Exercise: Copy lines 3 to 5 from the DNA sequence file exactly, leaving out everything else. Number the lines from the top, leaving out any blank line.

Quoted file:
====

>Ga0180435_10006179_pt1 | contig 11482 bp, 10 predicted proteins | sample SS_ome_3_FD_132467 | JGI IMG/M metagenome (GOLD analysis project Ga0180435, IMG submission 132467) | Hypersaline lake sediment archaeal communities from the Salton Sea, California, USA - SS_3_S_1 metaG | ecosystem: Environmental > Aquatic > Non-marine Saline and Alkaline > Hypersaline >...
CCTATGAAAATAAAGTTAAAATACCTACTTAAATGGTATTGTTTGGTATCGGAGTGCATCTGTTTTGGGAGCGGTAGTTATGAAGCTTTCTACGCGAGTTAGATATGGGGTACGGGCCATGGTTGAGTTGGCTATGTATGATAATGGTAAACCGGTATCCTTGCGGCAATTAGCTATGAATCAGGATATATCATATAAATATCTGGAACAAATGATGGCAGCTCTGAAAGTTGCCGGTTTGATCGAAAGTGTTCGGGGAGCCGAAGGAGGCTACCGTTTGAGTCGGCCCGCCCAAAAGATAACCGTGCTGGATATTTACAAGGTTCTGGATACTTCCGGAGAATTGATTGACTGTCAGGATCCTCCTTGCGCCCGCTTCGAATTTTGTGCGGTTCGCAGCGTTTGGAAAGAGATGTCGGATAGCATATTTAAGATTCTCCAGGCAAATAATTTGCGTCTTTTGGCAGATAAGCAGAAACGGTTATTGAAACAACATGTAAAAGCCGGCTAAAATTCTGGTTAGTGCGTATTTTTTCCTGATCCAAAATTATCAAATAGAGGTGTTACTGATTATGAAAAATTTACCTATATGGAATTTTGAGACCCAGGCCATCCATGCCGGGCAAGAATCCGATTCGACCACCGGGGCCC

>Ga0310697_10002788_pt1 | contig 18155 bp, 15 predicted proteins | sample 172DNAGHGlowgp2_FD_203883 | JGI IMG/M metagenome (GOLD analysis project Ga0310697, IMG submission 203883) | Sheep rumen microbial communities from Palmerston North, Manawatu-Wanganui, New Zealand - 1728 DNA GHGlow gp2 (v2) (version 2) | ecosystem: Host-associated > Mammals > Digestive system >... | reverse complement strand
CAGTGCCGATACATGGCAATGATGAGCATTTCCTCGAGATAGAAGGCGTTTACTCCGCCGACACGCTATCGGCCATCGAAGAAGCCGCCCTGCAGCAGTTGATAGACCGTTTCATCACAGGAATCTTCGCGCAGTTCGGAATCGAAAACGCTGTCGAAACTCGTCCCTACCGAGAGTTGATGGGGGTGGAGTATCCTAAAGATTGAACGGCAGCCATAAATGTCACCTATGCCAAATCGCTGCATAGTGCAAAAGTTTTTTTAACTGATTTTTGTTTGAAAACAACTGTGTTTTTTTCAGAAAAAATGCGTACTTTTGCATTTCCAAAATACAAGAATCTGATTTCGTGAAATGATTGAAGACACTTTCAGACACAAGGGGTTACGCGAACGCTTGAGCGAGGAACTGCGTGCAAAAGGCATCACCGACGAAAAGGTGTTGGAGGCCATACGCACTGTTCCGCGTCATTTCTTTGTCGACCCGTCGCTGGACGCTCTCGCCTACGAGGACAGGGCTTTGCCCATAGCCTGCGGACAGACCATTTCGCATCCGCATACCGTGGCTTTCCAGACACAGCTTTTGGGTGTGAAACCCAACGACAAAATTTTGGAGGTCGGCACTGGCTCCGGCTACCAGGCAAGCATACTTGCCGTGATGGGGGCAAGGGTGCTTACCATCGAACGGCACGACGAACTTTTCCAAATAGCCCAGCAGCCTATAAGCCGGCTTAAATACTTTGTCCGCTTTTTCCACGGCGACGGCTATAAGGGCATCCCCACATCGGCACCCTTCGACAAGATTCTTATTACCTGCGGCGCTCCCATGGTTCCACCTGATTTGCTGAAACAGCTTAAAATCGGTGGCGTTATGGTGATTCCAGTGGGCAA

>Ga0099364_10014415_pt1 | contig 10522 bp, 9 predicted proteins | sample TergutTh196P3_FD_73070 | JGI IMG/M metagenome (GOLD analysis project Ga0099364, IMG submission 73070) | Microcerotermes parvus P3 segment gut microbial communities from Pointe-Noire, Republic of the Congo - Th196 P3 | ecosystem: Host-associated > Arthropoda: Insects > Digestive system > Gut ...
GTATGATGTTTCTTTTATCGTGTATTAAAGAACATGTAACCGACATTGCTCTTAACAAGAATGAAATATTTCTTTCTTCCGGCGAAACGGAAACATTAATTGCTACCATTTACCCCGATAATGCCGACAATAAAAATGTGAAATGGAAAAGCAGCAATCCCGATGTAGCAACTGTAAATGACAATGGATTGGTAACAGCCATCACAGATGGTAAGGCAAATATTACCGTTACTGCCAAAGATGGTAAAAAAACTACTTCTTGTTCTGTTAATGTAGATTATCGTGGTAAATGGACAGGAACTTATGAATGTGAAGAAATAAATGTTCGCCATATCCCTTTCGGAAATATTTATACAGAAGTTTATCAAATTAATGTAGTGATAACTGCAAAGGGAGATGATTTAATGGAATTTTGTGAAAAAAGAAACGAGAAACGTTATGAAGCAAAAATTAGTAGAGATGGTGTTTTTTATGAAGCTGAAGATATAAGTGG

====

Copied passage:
>Ga0310697_10002788_pt1 | contig 18155 bp, 15 predicted proteins | sample 172DNAGHGlowgp2_FD_203883 | JGI IMG/M metagenome (GOLD analysis project Ga0310697, IMG submission 203883) | Sheep rumen microbial communities from Palmerston North, Manawatu-Wanganui, New Zealand - 1728 DNA GHGlow gp2 (v2) (version 2) | ecosystem: Host-associated > Mammals > Digestive system >... | reverse complement strand
CAGTGCCGATACATGGCAATGATGAGCATTTCCTCGAGATAGAAGGCGTTTACTCCGCCGACACGCTATCGGCCATCGAAGAAGCCGCCCTGCAGCAGTTGATAGACCGTTTCATCACAGGAATCTTCGCGCAGTTCGGAATCGAAAACGCTGTCGAAACTCGTCCCTACCGAGAGTTGATGGGGGTGGAGTATCCTAAAGATTGAACGGCAGCCATAAATGTCACCTATGCCAAATCGCTGCATAGTGCAAAAGTTTTTTTAACTGATTTTTGTTTGAAAACAACTGTGTTTTTTTCAGAAAAAATGCGTACTTTTGCATTTCCAAAATACAAGAATCTGATTTCGTGAAATGATTGAAGACACTTTCAGACACAAGGGGTTACGCGAACGCTTGAGCGAGGAACTGCGTGCAAAAGGCATCACCGACGAAAAGGTGTTGGAGGCCATACGCACTGTTCCGCGTCATTTCTTTGTCGACCCGTCGCTGGACGCTCTCGCCTACGAGGACAGGGCTTTGCCCATAGCCTGCGGACAGACCATTTCGCATCCGCATACCGTGGCTTTCCAGACACAGCTTTTGGGTGTGAAACCCAACGACAAAATTTTGGAGGTCGGCACTGGCTCCGGCTACCAGGCAAGCATACTTGCCGTGATGGGGGCAAGGGTGCTTACCATCGAACGGCACGACGAACTTTTCCAAATAGCCCAGCAGCCTATAAGCCGGCTTAAATACTTTGTCCGCTTTTTCCACGGCGACGGCTATAAGGGCATCCCCACATCGGCACCCTTCGACAAGATTCTTATTACCTGCGGCGCTCCCATGGTTCCACCTGATTTGCTGAAACAGCTTAAAATCGGTGGCGTTATGGTGATTCCAGTGGGCAA

>Ga0099364_10014415_pt1 | contig 10522 bp, 9 predicted proteins | sample TergutTh196P3_FD_73070 | JGI IMG/M metagenome (GOLD analysis project Ga0099364, IMG submission 73070) | Microcerotermes parvus P3 segment gut microbial communities from Pointe-Noire, Republic of the Congo - Th196 P3 | ecosystem: Host-associated > Arthropoda: Insects > Digestive system > Gut ...